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Reviewed by:
  • The Confederation Group of Canadian Poets, 1880-1897
  • Janice Fiamengo (bio)
D.M.R. Bentley . The Confederation Group of Canadian Poets, 1880-1897 University of Toronto Press. xiv, 412. $65.00

Modernist detractors - the most famous being F.R. Scott in 'The Canadian Authors Meet' - and respectful scholars from W.D. Lighthall to Malcolm [End Page 342] Ross have helped to create an entity known to scholars of Canadian literature as the Confederation poets; but ideas about that group have, D.M.R. Bentley argues, usually been 'assumed' rather than fully investigated. Therefore, Bentley begins at the beginning in this authoritative volume, seeking to establish whether there was a clearly defined group of poets in 1880-97, whether and how they understood their collective identity, and how best to characterize their points of affiliation and divergence. The result is what will surely prove the definitive work of scholarship on these poets and their times.

In three hundred pages of dense, rigorously researched, and meticulously presented detail, Bentley argues that six writers (Charles G.D. Roberts, Archibald Lampman, Bliss Carman, William Wilfred Campbell, Duncan Campbell Scott, and Frederick George Scott) formed a distinct group linked not only by birth in the early 1860s and subsequent literary stature but also by common 'concerns, themes, and techniques.' He considers and rejects other candidates for membership, including Pauline Johnson, demonstrating that these writers, with Roberts as their unofficial leader, shared a coherent identity based on an interest in Canadian nationhood, local landscapes, mythological themes, and spiritual questing as well as a late Victorian appreciation for the Romantic poets and a commitment to a high degree of technical and formal sophistication. They found international recognition and a 'shared energy, purpose and achievement' for well over a decade, until long-standing tensions between Campbell and the others led to the group's acrimonious and public disintegration. Drawing together much of his own previous scholarship as well as others,' and deepening it with a staggeringly extensive investigation of archival material, correspondence, and obscure periodicals, Bentley demonstrates the connections between group members and their active participation in the literary and cultural debates of their day.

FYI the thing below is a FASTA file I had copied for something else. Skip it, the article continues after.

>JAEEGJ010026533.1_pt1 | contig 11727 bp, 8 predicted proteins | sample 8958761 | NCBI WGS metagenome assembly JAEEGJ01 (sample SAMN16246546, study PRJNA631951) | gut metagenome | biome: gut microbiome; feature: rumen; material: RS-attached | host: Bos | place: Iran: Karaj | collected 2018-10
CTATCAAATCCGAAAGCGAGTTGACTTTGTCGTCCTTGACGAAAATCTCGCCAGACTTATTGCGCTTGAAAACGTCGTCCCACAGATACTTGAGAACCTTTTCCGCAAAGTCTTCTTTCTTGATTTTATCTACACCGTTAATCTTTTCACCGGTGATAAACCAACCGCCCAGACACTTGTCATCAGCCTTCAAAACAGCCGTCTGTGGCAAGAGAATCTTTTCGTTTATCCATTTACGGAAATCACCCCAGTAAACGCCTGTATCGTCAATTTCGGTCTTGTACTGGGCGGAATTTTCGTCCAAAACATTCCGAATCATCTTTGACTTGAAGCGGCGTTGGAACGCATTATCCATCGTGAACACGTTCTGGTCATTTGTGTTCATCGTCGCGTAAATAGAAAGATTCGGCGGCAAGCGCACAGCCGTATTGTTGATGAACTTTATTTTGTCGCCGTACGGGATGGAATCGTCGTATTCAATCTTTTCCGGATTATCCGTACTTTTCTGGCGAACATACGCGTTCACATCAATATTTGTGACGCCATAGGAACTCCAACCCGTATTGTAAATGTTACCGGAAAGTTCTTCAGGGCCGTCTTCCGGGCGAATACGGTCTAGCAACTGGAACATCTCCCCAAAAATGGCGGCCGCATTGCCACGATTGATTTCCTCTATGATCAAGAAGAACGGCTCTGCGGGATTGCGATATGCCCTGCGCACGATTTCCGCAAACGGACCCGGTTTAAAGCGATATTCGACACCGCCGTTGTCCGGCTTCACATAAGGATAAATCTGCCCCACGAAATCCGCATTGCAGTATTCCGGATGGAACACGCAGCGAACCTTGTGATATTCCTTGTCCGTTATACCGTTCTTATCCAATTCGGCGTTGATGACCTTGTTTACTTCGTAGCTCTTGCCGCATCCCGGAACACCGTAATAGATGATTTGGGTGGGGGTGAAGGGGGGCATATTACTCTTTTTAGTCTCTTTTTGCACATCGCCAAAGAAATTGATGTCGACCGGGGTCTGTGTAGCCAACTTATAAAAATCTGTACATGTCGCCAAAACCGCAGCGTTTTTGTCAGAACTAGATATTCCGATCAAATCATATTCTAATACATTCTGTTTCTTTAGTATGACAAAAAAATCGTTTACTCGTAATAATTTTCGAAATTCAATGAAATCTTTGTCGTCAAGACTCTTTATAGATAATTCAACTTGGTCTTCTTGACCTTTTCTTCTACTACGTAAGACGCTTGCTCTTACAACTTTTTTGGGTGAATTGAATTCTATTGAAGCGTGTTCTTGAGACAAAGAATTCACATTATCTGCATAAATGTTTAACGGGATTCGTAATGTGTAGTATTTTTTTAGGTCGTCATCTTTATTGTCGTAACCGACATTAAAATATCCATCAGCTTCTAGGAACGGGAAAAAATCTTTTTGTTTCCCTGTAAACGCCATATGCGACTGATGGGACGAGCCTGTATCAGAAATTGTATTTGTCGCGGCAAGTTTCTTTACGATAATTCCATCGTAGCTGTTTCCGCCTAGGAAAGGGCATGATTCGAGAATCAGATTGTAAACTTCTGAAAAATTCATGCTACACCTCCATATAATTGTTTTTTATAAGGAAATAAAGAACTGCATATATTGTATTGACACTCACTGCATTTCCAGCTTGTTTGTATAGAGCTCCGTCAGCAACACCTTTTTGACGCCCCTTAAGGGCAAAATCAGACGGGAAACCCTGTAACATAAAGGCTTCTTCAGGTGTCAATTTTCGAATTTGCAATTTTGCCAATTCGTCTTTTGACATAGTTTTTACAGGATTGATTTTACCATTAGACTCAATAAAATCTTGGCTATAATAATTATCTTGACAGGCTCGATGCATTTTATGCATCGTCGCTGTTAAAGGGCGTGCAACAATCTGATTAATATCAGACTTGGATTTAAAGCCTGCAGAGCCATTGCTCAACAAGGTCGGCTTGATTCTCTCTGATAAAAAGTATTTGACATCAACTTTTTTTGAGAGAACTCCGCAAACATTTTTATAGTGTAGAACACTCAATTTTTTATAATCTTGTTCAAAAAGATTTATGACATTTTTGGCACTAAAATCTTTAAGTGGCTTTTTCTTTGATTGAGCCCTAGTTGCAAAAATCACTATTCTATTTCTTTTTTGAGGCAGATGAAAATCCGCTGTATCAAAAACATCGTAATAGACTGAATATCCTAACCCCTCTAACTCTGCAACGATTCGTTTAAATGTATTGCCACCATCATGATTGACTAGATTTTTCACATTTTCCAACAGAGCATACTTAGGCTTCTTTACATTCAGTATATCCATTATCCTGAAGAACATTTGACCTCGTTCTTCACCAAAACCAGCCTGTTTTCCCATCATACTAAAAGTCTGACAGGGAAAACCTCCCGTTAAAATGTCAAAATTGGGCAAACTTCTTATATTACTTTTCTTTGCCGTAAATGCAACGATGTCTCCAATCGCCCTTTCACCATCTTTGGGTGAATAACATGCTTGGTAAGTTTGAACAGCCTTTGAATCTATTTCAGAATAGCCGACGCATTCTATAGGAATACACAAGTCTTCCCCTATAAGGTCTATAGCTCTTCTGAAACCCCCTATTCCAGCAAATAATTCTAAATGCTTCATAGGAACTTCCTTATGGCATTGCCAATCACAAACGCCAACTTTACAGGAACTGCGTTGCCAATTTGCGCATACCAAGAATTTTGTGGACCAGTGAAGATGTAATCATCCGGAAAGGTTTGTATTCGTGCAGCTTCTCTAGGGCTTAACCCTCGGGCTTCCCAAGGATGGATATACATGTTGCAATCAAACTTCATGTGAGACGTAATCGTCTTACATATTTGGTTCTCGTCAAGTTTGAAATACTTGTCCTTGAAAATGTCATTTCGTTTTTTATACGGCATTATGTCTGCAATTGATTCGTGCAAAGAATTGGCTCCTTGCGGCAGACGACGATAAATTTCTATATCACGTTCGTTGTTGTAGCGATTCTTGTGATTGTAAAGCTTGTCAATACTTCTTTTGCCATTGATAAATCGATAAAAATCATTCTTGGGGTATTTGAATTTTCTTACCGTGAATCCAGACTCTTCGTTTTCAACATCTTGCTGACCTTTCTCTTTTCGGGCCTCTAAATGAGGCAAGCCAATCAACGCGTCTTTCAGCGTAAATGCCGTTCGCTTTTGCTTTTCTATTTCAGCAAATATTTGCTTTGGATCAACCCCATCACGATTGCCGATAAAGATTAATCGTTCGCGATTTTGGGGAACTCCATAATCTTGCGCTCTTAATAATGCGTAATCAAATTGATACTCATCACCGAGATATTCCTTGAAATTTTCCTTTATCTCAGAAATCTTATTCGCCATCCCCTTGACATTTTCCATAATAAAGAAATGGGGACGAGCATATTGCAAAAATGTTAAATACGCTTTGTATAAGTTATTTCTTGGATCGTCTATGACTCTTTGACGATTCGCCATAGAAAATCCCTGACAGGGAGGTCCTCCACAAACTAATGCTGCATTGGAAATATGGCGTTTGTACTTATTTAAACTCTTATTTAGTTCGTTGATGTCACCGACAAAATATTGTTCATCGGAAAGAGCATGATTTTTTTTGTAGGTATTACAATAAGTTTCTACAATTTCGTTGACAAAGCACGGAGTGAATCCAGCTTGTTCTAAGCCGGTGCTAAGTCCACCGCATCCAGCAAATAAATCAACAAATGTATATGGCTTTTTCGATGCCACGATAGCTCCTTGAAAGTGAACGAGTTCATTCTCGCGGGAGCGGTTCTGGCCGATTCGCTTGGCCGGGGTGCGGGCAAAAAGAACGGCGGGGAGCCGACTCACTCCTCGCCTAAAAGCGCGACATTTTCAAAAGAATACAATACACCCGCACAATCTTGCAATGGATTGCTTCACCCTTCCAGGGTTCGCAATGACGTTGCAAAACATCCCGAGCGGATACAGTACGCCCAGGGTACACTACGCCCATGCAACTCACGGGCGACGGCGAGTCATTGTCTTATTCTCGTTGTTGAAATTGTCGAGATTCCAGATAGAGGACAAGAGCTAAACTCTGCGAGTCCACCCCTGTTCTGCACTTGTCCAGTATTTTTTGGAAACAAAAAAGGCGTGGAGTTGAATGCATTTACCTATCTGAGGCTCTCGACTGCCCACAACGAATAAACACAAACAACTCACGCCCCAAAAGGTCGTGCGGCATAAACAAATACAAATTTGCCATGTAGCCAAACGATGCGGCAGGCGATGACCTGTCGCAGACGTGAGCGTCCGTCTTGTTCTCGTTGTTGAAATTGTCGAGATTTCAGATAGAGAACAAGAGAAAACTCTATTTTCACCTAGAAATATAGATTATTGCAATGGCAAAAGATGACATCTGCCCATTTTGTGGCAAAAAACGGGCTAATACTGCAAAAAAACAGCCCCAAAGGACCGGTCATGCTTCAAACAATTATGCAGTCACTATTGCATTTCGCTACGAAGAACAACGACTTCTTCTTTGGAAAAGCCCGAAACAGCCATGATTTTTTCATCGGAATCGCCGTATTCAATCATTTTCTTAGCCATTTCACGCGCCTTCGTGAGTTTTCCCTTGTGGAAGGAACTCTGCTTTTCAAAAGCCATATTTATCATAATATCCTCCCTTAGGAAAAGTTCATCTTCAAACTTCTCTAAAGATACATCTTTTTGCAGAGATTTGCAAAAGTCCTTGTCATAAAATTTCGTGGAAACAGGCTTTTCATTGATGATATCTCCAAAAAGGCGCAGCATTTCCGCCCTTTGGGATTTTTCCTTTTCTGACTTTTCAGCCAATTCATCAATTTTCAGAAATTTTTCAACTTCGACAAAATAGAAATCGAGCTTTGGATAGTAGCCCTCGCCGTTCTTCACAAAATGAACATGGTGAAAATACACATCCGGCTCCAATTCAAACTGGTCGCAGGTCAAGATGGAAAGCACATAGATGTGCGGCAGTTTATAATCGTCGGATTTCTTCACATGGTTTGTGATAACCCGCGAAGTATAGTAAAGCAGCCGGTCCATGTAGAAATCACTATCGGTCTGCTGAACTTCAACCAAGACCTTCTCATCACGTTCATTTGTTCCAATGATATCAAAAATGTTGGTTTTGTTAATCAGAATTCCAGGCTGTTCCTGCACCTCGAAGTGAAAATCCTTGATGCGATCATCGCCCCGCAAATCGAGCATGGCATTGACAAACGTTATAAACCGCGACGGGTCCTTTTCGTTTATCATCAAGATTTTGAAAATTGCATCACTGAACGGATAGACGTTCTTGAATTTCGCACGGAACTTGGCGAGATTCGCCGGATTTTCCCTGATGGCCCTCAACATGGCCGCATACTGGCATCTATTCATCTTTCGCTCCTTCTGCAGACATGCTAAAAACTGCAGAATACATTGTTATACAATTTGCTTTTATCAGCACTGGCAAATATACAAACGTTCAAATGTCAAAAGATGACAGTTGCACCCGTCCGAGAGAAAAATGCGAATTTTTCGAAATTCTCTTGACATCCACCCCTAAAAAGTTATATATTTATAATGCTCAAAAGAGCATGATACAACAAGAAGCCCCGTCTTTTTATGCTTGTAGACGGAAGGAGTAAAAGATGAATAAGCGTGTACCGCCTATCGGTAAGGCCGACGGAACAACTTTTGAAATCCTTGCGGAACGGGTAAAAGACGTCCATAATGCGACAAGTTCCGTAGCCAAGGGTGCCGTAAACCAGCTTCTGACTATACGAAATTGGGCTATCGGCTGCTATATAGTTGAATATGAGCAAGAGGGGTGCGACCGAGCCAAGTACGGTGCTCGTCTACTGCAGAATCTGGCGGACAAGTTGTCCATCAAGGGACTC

This is an outstanding scholarly achievement, the culmination of an immense amount of primary research and an intimate knowledge of the subject. An undertaking of such magnitude will invariably invite some queries and criticisms, in this case rather minor ones. Disparities in the attention paid each poet are probably inevitable but nevertheless disappointing. Bentley focuses primarily on Roberts, Lampman, and Carman (in that order of emphasis) and has less to say about Campbell, outside of his role in the 'War among the Poets,' surprisingly little about D.C. Scott, and almost nothing about F.G. Scott, whose greater religious orthodoxy - he was the only member of the group not to reject his Christian faith - might have formed an instructive contrast to his better-known contemporaries.

Bentley states that he aims to 'cast fresh light on the Confederation poets' and, by implication, to rebut 'Modernists' self-serving stereotypes,' but his achievement is something different, if equally worthy. The lengthy sections on the Romantic nationalism of the Young Canada movement, on [End Page 343] therapeutic nature as solace for the over-taxed soul, and on the poets' various searches for solutions to religious crises are unlikely to prove F.R. Scott's caricature entirely wrong. Instead, Bentley gives flesh to both the modernist stereotype and the serious observations of earlier scholars, demonstrating the complexity with which the group, collectively and as individuals, navigated the cultural and aesthetic currents of the day; to that end, discussions of Roberts's poetic theories, Carman's unitrinian philosophy, Lampman's adventures in theosophy, D.C. Scott's symbolisme, Campbell's charges of puffery, and peripheral but relevant cultural and biographical matters such as the rage for mind-cure, 'meteorological determinism,' the nature movement, occultism, political disagreements, press controversies, illicit affairs, Bohemianism, opportunism, rivalries, loyalties, and personal failings, to take only a few examples, make for fascinating reading. Sometimes the detail is overwhelming and Bentley's prose rather clotted, making for a difficult, diffuse argument - but the sheer richness and quality of the material override any such criticism...


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